UK Election: What’s at stake

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The first exit poll showed the Conservatives were set to win 314 seats in the UK General Election, falling short of a majority in the 650-seat parliament which would leave UK with a hung parliament.

The Labour Party is predicted to win 266 seats, the Scottish National Party 34 seats, down significantly from 54, and the Liberal Democrat Party to win 14 seats.

An election model from Japanese bank Nomura, however, has projected the Conservatives to win 338 seats, which would give them a majority.

London-based analysts made the prediction based on the exit poll results and the first 15 seats to declare.

There are 76 seats that are still too close to call, a BBC analysis reports. 

A party must secure 326 seats to command a majority. If it doesn’t, there is a “hung parliament” and the party with the most seats attempts to form a majority.

Former Liberal Democrat leader, Nick Clegg, says he doesn’t believe the Liberal Democrats would support a Conservative administration if it fell short of a majority while Jeffrey Donaldson of Northern Ireland’s Democratic Unionist Party (DUP) says he would negotiate with it.


Paul Hollingsworth from economic research consultancy Capital Economics says if the exit poll is correct, the economy looks set to “face a period of uncertainty about the outlook for policy, Brexit and the possibility of another election”.

Former UK finance minister George Osborne says a hung parliament would be “completely catastrophic for the Conservatives”.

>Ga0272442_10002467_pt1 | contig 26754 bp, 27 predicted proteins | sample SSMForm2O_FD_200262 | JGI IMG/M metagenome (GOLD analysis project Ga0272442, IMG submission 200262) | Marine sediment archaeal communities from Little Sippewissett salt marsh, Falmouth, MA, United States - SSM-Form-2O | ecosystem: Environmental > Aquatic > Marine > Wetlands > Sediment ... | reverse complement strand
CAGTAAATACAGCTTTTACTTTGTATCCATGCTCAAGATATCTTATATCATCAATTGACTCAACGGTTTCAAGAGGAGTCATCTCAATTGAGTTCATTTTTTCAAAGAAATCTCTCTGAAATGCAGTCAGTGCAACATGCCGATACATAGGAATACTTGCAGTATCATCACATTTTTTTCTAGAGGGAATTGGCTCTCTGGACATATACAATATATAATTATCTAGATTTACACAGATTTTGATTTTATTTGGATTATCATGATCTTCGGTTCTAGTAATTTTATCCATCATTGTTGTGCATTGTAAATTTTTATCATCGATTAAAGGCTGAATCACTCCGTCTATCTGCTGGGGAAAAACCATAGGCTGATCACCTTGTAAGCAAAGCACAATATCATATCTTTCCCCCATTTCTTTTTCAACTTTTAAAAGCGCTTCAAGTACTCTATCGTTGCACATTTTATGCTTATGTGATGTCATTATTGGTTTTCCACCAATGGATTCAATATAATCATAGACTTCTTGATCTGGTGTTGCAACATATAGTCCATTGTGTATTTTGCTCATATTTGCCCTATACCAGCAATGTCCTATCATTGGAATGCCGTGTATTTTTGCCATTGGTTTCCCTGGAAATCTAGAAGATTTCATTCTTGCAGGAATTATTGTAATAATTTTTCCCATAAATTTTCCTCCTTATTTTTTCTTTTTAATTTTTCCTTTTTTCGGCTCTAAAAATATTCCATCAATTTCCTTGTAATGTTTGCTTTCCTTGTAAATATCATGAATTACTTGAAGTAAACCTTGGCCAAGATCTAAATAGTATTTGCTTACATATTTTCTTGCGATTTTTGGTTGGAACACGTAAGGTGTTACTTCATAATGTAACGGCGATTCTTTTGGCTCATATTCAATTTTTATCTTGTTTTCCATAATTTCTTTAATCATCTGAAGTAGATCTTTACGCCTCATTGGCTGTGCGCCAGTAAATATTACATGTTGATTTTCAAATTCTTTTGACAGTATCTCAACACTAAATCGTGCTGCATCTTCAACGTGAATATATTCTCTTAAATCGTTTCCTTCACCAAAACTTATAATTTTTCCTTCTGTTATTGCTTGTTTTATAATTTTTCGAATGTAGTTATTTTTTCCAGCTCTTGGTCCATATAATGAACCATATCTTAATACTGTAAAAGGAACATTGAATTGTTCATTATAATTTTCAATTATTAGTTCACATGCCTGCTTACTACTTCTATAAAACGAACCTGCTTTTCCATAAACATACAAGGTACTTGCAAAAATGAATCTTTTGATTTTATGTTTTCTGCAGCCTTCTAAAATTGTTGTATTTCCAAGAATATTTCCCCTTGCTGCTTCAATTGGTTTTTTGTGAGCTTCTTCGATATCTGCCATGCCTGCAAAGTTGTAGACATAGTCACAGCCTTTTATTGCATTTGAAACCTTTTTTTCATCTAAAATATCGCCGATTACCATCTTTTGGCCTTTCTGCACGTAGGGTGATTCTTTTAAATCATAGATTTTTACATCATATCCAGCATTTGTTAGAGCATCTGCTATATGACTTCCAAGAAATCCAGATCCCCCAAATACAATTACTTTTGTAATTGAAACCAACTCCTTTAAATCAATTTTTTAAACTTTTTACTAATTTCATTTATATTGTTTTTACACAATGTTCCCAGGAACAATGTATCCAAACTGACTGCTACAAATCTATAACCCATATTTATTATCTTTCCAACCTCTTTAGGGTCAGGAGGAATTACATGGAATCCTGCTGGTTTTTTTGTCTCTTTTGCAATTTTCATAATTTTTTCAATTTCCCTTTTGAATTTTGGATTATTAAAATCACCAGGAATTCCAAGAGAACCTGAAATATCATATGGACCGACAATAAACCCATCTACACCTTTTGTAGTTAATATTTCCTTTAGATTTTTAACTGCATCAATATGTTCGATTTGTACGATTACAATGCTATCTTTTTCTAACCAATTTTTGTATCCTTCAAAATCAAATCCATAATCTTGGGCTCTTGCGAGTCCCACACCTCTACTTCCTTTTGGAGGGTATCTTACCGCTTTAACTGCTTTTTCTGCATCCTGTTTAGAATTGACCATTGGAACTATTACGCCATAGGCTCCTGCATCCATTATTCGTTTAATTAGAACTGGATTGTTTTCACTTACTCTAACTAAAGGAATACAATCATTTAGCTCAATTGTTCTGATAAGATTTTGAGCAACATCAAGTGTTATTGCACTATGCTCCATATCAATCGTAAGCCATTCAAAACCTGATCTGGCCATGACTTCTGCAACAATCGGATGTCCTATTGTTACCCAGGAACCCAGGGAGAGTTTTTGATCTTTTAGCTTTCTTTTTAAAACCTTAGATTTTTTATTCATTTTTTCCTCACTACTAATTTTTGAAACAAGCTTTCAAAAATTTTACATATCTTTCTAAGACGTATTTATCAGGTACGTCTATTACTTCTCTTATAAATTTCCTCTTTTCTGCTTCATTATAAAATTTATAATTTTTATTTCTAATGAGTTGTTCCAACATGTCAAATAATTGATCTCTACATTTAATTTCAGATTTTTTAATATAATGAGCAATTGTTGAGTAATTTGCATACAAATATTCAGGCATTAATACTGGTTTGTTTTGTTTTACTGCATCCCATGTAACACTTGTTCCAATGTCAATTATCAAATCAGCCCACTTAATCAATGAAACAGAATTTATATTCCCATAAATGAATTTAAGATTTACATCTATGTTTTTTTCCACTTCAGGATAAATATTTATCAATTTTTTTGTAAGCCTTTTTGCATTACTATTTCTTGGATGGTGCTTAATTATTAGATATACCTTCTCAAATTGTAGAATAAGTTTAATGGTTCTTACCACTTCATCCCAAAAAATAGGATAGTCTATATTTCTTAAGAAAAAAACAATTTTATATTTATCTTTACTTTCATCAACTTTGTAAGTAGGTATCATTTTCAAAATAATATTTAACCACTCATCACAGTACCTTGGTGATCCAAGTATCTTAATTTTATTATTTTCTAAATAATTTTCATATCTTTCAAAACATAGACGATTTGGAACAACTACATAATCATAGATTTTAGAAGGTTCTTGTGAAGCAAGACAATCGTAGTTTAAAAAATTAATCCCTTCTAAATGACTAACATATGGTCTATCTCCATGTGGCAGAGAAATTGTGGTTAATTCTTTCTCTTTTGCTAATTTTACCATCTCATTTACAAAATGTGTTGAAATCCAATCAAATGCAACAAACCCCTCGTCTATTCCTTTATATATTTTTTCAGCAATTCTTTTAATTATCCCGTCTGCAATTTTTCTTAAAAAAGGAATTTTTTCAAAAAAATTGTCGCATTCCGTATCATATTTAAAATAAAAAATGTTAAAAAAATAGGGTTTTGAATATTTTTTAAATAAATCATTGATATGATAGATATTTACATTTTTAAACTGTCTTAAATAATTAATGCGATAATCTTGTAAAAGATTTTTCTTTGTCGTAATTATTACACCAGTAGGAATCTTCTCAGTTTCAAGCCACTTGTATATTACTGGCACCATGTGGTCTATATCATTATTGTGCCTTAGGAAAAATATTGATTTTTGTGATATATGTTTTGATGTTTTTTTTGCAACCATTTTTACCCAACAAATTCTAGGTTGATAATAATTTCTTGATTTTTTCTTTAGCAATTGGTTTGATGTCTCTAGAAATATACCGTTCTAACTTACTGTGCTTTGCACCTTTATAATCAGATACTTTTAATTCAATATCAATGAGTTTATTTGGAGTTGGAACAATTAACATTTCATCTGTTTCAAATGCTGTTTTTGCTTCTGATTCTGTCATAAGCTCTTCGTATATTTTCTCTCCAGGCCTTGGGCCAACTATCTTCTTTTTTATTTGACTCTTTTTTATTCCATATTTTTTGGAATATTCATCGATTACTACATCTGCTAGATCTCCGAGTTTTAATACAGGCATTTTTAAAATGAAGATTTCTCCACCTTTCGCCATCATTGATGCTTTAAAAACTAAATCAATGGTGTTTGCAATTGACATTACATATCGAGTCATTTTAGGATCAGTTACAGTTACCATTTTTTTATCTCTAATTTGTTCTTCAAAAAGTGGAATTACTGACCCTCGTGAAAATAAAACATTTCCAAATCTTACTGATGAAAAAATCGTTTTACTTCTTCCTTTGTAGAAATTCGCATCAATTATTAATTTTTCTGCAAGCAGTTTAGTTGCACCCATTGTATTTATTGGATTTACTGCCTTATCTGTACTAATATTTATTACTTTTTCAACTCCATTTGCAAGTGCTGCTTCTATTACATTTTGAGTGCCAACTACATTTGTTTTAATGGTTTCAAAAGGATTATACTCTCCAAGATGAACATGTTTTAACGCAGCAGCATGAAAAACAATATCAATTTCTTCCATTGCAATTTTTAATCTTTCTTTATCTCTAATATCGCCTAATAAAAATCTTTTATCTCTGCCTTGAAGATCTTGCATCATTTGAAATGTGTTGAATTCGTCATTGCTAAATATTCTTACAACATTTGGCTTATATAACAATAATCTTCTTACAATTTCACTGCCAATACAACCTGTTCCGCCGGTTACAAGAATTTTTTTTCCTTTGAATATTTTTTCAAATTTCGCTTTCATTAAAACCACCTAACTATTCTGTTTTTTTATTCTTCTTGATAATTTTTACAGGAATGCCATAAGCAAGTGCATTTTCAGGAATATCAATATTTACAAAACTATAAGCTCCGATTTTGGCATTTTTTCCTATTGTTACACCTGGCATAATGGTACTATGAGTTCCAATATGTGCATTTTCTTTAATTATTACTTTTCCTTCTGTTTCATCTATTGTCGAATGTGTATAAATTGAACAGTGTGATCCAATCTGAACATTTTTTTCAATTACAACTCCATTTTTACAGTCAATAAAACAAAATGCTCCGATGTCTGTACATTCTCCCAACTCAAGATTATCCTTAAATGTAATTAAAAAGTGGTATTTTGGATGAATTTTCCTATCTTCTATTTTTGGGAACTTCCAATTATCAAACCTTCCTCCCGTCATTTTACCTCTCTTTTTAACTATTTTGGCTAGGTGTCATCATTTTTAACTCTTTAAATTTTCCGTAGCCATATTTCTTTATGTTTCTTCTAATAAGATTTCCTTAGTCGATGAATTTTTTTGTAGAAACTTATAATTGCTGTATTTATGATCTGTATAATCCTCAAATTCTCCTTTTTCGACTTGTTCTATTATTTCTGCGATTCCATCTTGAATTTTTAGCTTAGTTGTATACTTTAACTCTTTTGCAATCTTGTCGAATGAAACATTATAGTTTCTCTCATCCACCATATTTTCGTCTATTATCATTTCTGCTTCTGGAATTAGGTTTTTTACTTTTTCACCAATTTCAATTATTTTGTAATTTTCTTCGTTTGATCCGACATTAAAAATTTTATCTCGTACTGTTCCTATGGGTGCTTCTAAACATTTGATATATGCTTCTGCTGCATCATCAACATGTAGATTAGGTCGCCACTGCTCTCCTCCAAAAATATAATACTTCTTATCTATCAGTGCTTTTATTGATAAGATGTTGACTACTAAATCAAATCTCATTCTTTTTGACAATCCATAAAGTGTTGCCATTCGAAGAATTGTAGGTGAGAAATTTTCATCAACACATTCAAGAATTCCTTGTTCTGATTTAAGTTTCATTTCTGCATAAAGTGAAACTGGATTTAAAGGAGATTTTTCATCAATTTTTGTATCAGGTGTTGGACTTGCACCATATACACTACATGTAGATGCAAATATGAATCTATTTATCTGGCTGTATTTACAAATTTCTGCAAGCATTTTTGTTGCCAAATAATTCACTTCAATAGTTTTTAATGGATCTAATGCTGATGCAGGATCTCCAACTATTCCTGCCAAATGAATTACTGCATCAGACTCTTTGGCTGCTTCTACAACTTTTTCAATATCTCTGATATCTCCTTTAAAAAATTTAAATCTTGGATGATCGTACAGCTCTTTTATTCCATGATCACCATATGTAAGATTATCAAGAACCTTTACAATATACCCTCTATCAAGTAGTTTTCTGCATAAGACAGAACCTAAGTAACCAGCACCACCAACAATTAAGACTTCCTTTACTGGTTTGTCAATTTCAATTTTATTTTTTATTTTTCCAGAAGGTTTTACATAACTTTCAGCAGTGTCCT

“It’s difficult to see, if these numbers were right, how they would put together the coalition to remain in office. But equally it’s quite difficult looking at those numbers to see how Labour could put together a coalition so it’s on a real knife edge,” he said.

Financial analyst Jordan Rochester says: “This is the hung parliament territory, it’s also what we had for the last election pretty much.

“But then the real numbers on the night came up with a majority, so it’s not over yet, folks, but we possibly have the Labour + SNP + Lib Dem Coalition possibility in play here.”

Exit poll projects Conservatives 12 seats short of a majority苏州美甲培训学校,长沙SPA,/jpy6wse1Rp#bbcelection #GE2017 pic.twitter苏州美甲培训学校按摩论坛,/wyWlNvnBOG

— BBC Breaking News (@BBCBreaking) June 8, 2017

The polls were close to the actual result in 2005 and 2015, but it could be wrong. In 2015 it suggested the Tories would fall short of a majority at 316 but the final vote put them at 330. 

Figures from both leading parties are treating the exit poll with caution.

“We do need to see some actual results before we can interpret this one way or the other,” said Defence Minister Michael Fallon.

Labour’s spokesman on finance John McDonnell says, “We have to have some scepticism about all polls at the moment.

“Let’s see some results before we come to some conclusions,” he said.

The final poll from Ipsos puts May and her Conservative Party at 44 per cent, Labour at 36 per cent, Liberal Democrats at 7 per cent and the UK Independence Party at 4 per cent.

Polling experts have issued a range of results with one shock model even predicting May could lose her working majority of 17 in the 650-seat House of Commons.

A final poll by YouGov on Wednesday showed Conservatives seven points ahead of Labour, while ICM gave May’s party a 12-point lead.

RELATEDPound tumbles

The British pound fell sharply Thursday after an exit poll suggested Prime Minister Theresa May’s Conservatives could lose their majority after losing seats in the general elections.

The British currency was trading at $1.2751, down 1.5 percent from the day-before level. 

-With AFP and Reuters